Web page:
Last Sunday, March 13, 2016 Keith Hennessy returned to Velocity to perform his one man show, Bear/Skin, and engaged in post show discussion.
Artistic Director Tonya Lockyer’s letter of introduction for the show:
“It changed my life” – that’s how a Seattle artist described the last time Keith Hennessy performed at Velocity.
Turbulence (a dance about the economy) was a hybrid of improvised dance happening and political theater. It blurred the edges of performer and observer, spectacle and rhetoric to create a beautiful, radical mess. It changed some people’s lives and certainly influenced Velocity. Keith was the first Guest Artist I engaged as a new Executive Director in 2011. Together, we developed alongside Turbulence an Open Forum Failure: Conversations Around Art + The Economy—a week of performances, book clubs, workshops, speakeasy events and community forums. Our collaboration shaped my approach to every Velocity presentation since.
As part of Velocity’s 20th Anniversary season, we’re honoring our history and values.
Keith is equal parts artist, activist, community organizer, and catalyst. He performed with Sara Shelton Mann’s legendary Contraband before becoming a pioneer of queer and AIDS-related performance. Everything in his work feels chaotically purposeful—aiming to disrupt, as it simultaneously brings us closer together. When Keith describes his work as “imaginary activism and plastic shamanism” he might be mistaken as cynical. But I think Keith’s the opposite of a cynic. He’s an unwavering realist, who keeps trying to bring more magic, love and intimacy into the world.
As promised, Keith sent us his suggested reading list along with texts he performed in the show and his further thoughts on Bear/Skin.
We Are All Anxious, by The Institute for Precarious Consciousness
An Indigenous Peoples’ History of the United States, Roxanne Dunbar-Ortiz
The Real and Racist Origins of the Second Amendment
A note from Keith about this article, “This is not the best piece on the topic. I couldn’t find the one I was citing during the performance, but let this one stand as a kind of doorway into a revisionist critique, i.e., a challenge to the mainstream historicizing of the intentions behind the 2nd Amendment…If anyone’s interested, this could be the start of more research…”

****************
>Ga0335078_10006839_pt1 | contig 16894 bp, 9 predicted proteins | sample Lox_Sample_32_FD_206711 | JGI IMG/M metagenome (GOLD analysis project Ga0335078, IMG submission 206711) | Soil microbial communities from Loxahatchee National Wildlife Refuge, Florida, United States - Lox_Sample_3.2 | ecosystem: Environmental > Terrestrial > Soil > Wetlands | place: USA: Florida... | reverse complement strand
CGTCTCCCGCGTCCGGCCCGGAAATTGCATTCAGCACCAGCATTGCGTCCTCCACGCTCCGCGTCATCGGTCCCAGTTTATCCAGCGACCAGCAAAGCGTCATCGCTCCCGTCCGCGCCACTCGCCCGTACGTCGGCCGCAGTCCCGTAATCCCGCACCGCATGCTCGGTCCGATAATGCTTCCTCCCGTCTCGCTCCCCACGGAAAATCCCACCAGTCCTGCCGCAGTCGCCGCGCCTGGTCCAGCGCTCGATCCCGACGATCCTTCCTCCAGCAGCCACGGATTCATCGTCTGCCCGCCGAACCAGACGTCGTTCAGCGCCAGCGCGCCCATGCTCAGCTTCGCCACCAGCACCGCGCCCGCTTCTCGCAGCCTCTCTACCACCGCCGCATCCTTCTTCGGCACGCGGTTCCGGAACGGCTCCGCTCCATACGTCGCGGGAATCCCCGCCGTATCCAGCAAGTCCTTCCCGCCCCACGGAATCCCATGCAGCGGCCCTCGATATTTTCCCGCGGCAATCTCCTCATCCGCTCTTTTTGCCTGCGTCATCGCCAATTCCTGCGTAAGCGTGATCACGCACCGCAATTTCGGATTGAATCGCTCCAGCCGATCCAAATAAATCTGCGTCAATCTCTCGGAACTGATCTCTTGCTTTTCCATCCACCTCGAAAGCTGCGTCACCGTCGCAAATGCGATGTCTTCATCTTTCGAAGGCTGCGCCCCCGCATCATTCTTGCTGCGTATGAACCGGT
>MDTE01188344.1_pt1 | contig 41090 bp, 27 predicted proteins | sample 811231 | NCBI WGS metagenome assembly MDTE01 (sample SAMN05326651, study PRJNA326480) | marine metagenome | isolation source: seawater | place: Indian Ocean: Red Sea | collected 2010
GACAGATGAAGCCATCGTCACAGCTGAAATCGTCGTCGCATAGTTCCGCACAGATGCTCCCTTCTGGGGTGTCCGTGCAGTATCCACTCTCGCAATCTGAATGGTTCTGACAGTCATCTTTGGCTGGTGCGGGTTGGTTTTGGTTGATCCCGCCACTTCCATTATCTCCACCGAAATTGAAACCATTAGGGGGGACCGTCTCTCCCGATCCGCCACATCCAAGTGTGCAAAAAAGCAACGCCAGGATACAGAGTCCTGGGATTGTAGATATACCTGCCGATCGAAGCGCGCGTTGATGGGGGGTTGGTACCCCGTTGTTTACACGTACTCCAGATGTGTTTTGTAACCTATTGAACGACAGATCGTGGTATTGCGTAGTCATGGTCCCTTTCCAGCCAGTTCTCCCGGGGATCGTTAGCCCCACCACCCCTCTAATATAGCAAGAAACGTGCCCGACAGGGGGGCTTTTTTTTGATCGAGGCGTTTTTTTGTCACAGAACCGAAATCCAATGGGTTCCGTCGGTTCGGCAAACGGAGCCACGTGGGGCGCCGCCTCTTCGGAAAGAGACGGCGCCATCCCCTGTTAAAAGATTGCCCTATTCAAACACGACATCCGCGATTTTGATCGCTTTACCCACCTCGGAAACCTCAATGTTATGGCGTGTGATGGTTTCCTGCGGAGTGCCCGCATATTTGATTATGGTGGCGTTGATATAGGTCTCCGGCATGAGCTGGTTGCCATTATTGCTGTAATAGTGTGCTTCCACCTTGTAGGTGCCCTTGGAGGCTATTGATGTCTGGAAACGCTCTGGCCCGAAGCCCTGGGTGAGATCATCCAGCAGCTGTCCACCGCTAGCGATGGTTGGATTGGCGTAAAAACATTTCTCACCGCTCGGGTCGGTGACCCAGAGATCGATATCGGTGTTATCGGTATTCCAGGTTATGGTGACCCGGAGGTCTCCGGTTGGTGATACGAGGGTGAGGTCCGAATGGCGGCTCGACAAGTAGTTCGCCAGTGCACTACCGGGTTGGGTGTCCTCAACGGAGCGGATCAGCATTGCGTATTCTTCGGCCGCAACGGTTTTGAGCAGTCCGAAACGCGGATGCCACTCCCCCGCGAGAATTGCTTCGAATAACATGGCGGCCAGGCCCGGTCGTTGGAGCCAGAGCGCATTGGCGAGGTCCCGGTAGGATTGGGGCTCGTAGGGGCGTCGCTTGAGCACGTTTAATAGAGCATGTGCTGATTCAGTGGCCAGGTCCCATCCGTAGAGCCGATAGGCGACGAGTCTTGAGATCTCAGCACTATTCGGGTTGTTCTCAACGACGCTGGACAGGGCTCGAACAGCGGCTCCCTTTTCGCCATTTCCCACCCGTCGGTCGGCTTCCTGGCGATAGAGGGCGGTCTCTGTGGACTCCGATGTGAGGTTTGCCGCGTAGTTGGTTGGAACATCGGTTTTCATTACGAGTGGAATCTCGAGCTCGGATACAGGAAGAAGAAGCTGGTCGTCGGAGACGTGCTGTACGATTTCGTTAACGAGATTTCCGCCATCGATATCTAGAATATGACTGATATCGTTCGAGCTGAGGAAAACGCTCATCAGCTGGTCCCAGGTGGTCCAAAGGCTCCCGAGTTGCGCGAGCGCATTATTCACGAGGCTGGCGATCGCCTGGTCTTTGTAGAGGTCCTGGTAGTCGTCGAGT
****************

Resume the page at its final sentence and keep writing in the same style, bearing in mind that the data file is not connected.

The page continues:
“Several people have asked where I studied ritual or witchcraft or spell crafting. I didn’t learn anything from books. I went to rituals and direct actions organized by feminist witches in the Bay Area, and have participated in the community called ReClaiming for nearly 30 years. I have also been a guest in many ceremonies and rituals, from Black Methodist churches to liberation seders with radical Jews to rituals and ceremonial dances among Indian/Native American and First Nation/Canadian tribes. I listened to indigenous Mayans describe the wars of the 80s and have participated in rituals/cleansings there and almost everywhere I travel. I spent time with ritual leaders from Burkina Faso and Ireland, New Zealand Maori and Radical Faerie…The best way to understand ritual is by participating. There are groups that meet all over the NW. Witch camps happen all over the US and abroad. I have attended several and taught multiple times. My work has been to re-read dance class and art making as shamanistic or ritual trainings. In recent years my attention has focused on death and dying rituals. That’s what I’ll share in Portland in the Fall. Here are a few portals…”
Reclaiming witch camps: http://www.witchcamp.org/
POLICE VIOLENCE + RACISM
“There are so many resources online. And there are street protests happening everywhere. Read and protest and talk and listen.
Some folks in Portland have recently released an important documentary. Their site has a list of resources.”
Reading list: http://www.
Film list: http://www.
Music list: http://www.arrestingpower.com/music-list.html
“The Black.Seed collective just released a short video in which organizer Alicia Bell says, “Direct action is always a space of healing and ritual.” This statement and the video really captures the tension/collaboration that was brought up by someone at the post-show talk…how every action or performance has to negotiate its own balance between shock/provocation and healing/ritual.”
“And if folks want a resource for staying up to date with some Native issues, consider this site.”
YOU MIGHT ALSO LIKE THESE POSTS:
It’s a Mess: A creative response to to Keith Hennessy and Circo Zero’s performance of Turbulance: a dance about the economy
Questions Inspired by Turbulence